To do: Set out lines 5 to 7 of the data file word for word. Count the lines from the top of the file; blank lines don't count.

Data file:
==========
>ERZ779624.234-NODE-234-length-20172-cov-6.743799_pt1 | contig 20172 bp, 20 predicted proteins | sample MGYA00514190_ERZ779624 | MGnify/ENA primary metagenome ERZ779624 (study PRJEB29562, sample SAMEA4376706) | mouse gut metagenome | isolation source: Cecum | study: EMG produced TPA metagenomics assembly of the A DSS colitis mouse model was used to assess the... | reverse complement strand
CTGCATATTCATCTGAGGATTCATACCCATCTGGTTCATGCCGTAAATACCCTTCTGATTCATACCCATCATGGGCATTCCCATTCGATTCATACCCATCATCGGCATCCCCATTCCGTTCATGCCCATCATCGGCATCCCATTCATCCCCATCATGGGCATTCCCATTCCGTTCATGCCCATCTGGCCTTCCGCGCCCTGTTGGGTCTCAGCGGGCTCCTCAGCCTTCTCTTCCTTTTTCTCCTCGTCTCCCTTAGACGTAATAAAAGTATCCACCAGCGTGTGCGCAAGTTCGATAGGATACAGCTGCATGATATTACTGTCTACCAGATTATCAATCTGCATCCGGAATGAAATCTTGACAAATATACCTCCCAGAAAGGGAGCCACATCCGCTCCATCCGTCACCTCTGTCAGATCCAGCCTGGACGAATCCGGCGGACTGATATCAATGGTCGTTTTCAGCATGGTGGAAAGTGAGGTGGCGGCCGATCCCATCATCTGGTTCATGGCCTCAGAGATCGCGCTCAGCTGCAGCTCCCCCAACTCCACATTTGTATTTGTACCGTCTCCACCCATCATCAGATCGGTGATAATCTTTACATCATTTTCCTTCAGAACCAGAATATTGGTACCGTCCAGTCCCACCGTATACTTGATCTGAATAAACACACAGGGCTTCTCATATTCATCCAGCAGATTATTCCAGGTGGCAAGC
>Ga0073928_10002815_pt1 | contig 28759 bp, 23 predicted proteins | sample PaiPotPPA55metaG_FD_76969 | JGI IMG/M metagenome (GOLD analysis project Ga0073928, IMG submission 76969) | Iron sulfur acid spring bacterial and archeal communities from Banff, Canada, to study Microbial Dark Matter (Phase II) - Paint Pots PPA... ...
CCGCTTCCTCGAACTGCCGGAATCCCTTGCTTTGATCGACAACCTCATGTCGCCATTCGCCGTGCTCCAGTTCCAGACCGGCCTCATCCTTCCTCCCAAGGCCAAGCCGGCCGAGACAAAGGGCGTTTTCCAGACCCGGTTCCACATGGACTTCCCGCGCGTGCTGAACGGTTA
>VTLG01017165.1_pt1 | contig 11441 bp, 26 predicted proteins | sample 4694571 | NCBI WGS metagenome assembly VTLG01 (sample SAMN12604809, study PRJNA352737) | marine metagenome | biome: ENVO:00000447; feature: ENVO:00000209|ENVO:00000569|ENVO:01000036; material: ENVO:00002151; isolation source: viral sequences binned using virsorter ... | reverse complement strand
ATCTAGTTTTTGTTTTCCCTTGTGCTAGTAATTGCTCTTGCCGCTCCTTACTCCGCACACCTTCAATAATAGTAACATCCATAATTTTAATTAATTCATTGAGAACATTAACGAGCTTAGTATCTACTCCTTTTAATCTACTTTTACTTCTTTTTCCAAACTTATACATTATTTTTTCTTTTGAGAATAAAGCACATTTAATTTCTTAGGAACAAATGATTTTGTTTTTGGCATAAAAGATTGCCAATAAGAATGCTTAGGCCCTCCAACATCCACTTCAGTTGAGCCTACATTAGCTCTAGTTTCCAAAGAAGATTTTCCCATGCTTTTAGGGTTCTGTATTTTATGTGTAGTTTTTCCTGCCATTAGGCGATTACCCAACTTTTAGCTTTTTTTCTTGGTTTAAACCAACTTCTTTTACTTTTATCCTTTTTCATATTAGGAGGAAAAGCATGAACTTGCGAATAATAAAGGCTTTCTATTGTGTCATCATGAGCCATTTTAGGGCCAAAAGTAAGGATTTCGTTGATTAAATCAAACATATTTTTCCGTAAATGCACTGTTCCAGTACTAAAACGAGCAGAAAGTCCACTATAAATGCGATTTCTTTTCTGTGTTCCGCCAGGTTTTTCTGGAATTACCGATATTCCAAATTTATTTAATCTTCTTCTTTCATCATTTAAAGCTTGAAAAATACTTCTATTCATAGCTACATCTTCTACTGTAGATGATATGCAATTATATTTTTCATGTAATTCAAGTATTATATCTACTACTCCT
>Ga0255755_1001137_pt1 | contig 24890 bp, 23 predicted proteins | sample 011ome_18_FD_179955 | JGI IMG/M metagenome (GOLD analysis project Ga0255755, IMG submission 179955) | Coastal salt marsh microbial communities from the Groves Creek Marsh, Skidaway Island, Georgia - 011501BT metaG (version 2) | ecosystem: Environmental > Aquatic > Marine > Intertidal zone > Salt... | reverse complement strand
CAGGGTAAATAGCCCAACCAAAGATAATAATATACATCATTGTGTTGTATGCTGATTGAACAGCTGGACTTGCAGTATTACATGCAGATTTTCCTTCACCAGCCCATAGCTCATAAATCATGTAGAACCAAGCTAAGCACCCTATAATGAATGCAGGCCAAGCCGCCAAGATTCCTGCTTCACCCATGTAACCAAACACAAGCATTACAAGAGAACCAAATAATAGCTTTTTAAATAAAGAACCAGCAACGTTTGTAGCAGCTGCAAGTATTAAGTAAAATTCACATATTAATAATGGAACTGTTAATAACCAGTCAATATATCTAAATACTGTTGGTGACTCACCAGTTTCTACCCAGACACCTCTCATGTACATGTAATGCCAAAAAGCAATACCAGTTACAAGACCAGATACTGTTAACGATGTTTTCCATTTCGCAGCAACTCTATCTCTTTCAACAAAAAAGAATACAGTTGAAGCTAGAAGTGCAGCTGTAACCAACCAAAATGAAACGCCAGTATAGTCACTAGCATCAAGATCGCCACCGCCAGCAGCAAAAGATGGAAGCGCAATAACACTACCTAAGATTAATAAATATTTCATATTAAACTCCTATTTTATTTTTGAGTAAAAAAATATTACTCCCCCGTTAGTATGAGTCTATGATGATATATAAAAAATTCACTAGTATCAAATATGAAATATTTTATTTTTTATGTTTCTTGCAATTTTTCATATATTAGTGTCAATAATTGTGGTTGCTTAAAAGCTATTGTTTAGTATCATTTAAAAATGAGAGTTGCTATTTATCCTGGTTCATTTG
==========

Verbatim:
>VTLG01017165.1_pt1 | contig 11441 bp, 26 predicted proteins | sample 4694571 | NCBI WGS metagenome assembly VTLG01 (sample SAMN12604809, study PRJNA352737) | marine metagenome | biome: ENVO:00000447; feature: ENVO:00000209|ENVO:00000569|ENVO:01000036; material: ENVO:00002151; isolation source: viral sequences binned using virsorter ... | reverse complement strand
ATCTAGTTTTTGTTTTCCCTTGTGCTAGTAATTGCTCTTGCCGCTCCTTACTCCGCACACCTTCAATAATAGTAACATCCATAATTTTAATTAATTCATTGAGAACATTAACGAGCTTAGTATCTACTCCTTTTAATCTACTTTTACTTCTTTTTCCAAACTTATACATTATTTTTTCTTTTGAGAATAAAGCACATTTAATTTCTTAGGAACAAATGATTTTGTTTTTGGCATAAAAGATTGCCAATAAGAATGCTTAGGCCCTCCAACATCCACTTCAGTTGAGCCTACATTAGCTCTAGTTTCCAAAGAAGATTTTCCCATGCTTTTAGGGTTCTGTATTTTATGTGTAGTTTTTCCTGCCATTAGGCGATTACCCAACTTTTAGCTTTTTTTCTTGGTTTAAACCAACTTCTTTTACTTTTATCCTTTTTCATATTAGGAGGAAAAGCATGAACTTGCGAATAATAAAGGCTTTCTATTGTGTCATCATGAGCCATTTTAGGGCCAAAAGTAAGGATTTCGTTGATTAAATCAAACATATTTTTCCGTAAATGCACTGTTCCAGTACTAAAACGAGCAGAAAGTCCACTATAAATGCGATTTCTTTTCTGTGTTCCGCCAGGTTTTTCTGGAATTACCGATATTCCAAATTTATTTAATCTTCTTCTTTCATCATTTAAAGCTTGAAAAATACTTCTATTCATAGCTACATCTTCTACTGTAGATGATATGCAATTATATTTTTCATGTAATTCAAGTATTATATCTACTACTCCT
>Ga0255755_1001137_pt1 | contig 24890 bp, 23 predicted proteins | sample 011ome_18_FD_179955 | JGI IMG/M metagenome (GOLD analysis project Ga0255755, IMG submission 179955) | Coastal salt marsh microbial communities from the Groves Creek Marsh, Skidaway Island, Georgia - 011501BT metaG (version 2) | ecosystem: Environmental > Aquatic > Marine > Intertidal zone > Salt... | reverse complement strand